Norwalk Common Council members heard this proposal last week. Building and Facilities Manager Alan Lo explained that the .44 acres owned by the City, at the intersection of West and Route 1, are appraised at $950,000 and that’s what the hospital is paying.
Nick Sacchinelli (D-At Large) asked if there would be a reverter clause because “there was concern about overdevelopment in that area” and if the hospital doesn’t go ahead with its plan, the land should come back to the City.
With The SoNo Collection opening down the street, that parcel will become valuable, he said.
Tom Livingston (D-District E) agreed that no one wants a “POKO situation.”
“It’s a little bit different than POKO, we are paying fair market value for the property,” Attorney Albert Vasco, representing Western Connecticut Health Network said.
“I’m just saying, things happen,” Doug Hempstead (R-District D) replied, pointing out that the entire parcel becomes more valuable once the small slivers are added.
A public hearing will be required on this plan, Livingston said.
The 254,000-square foot mixed-use project is planned to include 154,000 square feet of medical offices, 72,600 square feet of senior living, including assisted living and memory care, and a 17,000-square foot wellness center, along with shared parking and a lobby, according to a summary document.
“Personally, I think it’s a great project,” Livingston said. “I have heard a number of complaints about the parking garage already. ‘It’s going to be massive behind the building.’” he added.
The concept is much bigger than “than just building a medical office building with a component that had some senior housing,” Christopher Smith of Maplewood Senior Living replied, explaining that it’s a wellness center with an educational component, with access to Matthews Park and the hospital campus.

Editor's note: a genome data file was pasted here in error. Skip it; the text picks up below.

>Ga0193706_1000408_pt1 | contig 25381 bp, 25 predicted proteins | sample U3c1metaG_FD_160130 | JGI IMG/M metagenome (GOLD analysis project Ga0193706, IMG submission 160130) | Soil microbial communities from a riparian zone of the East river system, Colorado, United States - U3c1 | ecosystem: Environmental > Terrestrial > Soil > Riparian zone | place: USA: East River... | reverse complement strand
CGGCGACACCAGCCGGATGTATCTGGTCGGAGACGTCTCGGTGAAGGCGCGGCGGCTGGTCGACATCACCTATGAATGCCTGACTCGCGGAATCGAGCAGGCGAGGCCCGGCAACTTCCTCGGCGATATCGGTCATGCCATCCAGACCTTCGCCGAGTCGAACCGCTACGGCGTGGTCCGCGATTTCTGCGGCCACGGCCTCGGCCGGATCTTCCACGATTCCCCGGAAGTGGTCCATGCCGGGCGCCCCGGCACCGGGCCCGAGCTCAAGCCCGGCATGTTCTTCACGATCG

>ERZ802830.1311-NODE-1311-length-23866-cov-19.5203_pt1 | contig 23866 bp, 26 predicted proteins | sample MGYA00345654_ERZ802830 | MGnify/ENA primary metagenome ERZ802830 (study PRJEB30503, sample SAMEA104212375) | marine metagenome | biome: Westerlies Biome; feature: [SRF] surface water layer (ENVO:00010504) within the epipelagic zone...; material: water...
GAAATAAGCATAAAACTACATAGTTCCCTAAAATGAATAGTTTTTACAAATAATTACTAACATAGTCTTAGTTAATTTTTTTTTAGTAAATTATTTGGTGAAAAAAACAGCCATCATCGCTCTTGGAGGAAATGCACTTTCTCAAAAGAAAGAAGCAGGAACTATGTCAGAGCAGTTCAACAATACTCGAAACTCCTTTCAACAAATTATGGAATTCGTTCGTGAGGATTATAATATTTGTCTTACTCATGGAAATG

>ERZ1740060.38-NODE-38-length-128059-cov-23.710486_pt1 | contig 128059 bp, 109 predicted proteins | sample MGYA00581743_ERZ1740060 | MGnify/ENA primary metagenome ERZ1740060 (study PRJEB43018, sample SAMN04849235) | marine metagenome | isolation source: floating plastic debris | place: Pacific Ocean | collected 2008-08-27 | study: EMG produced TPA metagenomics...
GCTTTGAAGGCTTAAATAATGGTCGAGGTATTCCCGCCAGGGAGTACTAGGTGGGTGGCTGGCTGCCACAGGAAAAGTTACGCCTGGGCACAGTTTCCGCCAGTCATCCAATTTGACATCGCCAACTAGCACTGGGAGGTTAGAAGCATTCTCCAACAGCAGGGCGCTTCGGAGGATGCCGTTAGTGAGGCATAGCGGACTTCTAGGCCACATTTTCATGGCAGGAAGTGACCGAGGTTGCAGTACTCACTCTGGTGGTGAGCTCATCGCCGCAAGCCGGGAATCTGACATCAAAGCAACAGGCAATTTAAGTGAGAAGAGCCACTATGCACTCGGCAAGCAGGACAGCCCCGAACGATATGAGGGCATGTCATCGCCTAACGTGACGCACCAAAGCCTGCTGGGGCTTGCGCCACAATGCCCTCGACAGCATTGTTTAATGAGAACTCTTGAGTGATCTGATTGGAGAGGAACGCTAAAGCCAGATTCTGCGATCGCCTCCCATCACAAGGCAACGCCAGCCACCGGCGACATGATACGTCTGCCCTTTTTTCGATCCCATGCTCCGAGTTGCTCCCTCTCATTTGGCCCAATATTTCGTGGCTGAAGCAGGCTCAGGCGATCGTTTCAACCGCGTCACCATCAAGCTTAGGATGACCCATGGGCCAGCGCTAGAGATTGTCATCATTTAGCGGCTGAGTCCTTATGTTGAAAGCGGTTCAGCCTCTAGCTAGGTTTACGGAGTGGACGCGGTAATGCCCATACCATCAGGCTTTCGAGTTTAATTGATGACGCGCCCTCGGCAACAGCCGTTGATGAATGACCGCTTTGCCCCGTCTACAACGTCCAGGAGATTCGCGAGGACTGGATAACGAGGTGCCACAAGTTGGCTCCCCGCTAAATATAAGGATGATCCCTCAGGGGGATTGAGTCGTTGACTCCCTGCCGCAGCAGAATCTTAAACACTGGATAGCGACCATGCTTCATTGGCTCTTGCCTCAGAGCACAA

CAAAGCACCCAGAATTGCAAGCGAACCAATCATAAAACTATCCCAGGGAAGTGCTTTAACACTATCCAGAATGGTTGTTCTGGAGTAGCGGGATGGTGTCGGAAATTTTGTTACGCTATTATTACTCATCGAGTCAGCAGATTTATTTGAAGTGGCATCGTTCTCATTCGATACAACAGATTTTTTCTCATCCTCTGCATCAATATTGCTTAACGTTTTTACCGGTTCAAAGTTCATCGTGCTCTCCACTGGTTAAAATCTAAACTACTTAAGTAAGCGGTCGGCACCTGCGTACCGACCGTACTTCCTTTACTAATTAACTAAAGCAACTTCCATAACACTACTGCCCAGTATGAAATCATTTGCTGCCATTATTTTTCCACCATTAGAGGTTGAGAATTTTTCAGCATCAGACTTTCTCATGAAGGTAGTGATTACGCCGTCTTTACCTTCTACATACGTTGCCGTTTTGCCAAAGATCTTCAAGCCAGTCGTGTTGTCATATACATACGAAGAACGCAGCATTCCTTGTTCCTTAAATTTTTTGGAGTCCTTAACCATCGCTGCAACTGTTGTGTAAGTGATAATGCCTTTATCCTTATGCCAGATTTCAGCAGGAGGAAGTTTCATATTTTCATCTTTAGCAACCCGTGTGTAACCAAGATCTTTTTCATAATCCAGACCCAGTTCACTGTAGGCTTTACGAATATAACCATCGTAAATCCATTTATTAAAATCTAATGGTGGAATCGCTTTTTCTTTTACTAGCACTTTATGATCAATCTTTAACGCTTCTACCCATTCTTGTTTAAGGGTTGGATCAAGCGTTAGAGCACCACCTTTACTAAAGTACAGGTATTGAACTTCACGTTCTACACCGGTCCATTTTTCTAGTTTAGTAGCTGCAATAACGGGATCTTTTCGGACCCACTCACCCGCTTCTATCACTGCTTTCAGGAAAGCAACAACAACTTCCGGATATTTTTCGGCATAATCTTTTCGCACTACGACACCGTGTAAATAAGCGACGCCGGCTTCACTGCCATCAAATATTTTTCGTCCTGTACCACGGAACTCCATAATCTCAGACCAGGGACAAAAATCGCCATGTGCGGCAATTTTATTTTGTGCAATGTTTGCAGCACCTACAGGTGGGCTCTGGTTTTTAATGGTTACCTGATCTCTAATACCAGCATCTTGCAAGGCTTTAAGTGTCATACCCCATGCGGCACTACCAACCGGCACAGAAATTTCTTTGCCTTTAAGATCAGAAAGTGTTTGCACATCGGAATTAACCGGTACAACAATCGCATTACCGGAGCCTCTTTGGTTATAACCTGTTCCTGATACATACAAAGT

“It’s really important to us as developers and partners with the hospital that this sense of arrival in that patient and family experience makes it so we are trying to be as thoughtful as we can, even how it feels going in the parking garage,” he said, commenting that the ceiling heights, the light and the ease of getting in and out are being considered, as well as the look of the property from Route 7 and Norwalk Hospital itself.
“We are trying to be really conscientious of that design,” he said. “We want it to be inviting and relaxing and engaging with the community.”
Norwalk Zoners on Thursday also got an “initial presentation” on the school planned to be built behind the Nathaniel Ely preschool center on Ingalls Avenue as the future home of Columbus Magnet School.
Lo reviewed the need to create more space for Norwalk school children. Jim Holden, project architect, explained that the new school will be pushed back as far east as possible, and it will be built in tiers to take advantage of grade changes.
The City is buying two properties to reduce the loss of open space in the area. The acquisition of 4 Tito Court is friendly, while 10 Tito Court is being taken by eminent domain, Lo said. He predicted that the courts will wrap up the former in about a month.
The Common Council is voting on a lease for 4 Tito Court on Tuesday, which would allow the current tenants of the church there to stay for a year as the construction isn’t expected to begin before then.
Zoners plan to hold a public hearing on the school on Sept. 20.